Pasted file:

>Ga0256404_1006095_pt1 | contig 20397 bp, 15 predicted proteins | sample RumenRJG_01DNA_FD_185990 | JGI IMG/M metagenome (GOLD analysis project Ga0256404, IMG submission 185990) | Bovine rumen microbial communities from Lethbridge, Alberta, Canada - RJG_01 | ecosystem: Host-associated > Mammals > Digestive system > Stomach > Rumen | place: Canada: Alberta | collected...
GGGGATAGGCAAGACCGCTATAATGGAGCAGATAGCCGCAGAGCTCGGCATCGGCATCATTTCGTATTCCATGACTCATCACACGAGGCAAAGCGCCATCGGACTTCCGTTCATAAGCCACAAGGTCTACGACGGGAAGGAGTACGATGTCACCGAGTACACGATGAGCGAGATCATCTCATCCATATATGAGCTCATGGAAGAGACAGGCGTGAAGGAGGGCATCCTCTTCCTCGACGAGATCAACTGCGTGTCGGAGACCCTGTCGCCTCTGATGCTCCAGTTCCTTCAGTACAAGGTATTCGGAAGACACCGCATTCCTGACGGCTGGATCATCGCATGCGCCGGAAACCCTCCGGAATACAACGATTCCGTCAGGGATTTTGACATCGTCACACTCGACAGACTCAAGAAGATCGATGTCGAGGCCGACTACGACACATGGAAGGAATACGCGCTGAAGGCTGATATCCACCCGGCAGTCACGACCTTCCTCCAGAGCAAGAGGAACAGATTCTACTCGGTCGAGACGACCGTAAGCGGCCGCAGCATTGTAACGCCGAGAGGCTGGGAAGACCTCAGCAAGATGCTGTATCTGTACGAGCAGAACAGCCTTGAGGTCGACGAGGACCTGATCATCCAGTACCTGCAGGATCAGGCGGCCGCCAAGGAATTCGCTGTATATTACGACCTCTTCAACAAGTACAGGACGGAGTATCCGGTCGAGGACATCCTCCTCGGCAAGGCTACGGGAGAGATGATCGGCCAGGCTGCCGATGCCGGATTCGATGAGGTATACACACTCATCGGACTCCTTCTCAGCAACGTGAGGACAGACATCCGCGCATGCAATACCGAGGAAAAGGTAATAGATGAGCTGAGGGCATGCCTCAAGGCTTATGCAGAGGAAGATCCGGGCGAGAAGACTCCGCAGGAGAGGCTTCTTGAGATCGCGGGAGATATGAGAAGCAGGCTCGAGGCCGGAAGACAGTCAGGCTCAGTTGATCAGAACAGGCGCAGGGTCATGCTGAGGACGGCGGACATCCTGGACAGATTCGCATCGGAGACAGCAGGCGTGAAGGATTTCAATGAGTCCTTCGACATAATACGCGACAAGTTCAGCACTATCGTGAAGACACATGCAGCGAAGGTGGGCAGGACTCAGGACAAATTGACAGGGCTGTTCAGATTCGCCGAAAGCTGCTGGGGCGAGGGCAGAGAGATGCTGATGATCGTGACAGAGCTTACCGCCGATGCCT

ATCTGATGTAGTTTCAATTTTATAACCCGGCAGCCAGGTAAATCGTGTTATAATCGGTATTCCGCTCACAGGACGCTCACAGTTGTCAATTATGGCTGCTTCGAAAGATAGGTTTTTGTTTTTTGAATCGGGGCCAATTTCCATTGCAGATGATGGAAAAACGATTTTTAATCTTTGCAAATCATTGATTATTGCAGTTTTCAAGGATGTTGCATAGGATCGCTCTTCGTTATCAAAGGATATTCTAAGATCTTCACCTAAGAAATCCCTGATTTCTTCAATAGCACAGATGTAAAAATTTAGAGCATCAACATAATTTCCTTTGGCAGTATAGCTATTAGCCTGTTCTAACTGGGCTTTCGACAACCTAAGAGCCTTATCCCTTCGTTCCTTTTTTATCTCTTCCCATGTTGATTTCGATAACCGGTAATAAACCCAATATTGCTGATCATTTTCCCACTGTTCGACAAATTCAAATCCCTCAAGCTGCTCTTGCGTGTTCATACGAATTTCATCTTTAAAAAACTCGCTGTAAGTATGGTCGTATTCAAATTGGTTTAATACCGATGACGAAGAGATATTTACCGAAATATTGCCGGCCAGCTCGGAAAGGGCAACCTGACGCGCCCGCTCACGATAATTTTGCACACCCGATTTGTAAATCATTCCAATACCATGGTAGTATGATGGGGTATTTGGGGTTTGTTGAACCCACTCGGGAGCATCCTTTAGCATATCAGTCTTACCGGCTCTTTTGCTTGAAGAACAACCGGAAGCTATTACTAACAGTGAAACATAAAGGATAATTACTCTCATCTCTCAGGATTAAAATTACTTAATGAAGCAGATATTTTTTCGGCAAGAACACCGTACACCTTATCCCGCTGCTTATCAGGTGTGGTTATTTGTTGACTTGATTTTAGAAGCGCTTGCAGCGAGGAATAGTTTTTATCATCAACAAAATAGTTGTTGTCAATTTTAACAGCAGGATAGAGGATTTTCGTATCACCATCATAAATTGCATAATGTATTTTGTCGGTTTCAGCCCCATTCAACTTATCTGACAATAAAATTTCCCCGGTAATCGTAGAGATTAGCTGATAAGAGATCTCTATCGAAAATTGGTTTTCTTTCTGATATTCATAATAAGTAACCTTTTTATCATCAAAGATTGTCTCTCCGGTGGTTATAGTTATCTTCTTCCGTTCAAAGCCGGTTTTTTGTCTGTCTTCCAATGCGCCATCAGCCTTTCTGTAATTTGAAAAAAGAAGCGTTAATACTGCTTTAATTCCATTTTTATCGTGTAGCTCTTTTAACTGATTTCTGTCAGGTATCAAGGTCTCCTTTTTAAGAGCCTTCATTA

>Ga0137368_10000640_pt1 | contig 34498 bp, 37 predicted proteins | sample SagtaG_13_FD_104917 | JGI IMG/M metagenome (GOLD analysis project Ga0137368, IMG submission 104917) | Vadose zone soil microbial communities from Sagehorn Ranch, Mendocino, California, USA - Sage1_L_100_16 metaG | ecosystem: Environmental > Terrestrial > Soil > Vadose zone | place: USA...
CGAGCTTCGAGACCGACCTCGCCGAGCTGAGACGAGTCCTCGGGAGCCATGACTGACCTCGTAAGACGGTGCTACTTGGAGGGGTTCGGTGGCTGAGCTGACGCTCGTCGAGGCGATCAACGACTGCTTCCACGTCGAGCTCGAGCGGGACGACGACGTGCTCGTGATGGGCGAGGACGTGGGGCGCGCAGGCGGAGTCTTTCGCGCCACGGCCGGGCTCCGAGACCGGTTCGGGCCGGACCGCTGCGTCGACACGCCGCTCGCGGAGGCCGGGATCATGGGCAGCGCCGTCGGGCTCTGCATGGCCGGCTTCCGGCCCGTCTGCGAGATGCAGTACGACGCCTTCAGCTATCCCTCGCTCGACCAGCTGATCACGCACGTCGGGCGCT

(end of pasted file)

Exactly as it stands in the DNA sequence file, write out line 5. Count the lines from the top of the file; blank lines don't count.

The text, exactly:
CGAGCTTCGAGACCGACCTCGCCGAGCTGAGACGAGTCCTCGGGAGCCATGACTGACCTCGTAAGACGGTGCTACTTGGAGGGGTTCGGTGGCTGAGCTGACGCTCGTCGAGGCGATCAACGACTGCTTCCACGTCGAGCTCGAGCGGGACGACGACGTGCTCGTGATGGGCGAGGACGTGGGGCGCGCAGGCGGAGTCTTTCGCGCCACGGCCGGGCTCCGAGACCGGTTCGGGCCGGACCGCTGCGTCGACACGCCGCTCGCGGAGGCCGGGATCATGGGCAGCGCCGTCGGGCTCTGCATGGCCGGCTTCCGGCCCGTCTGCGAGATGCAGTACGACGCCTTCAGCTATCCCTCGCTCGACCAGCTGATCACGCACGTCGGGCGCT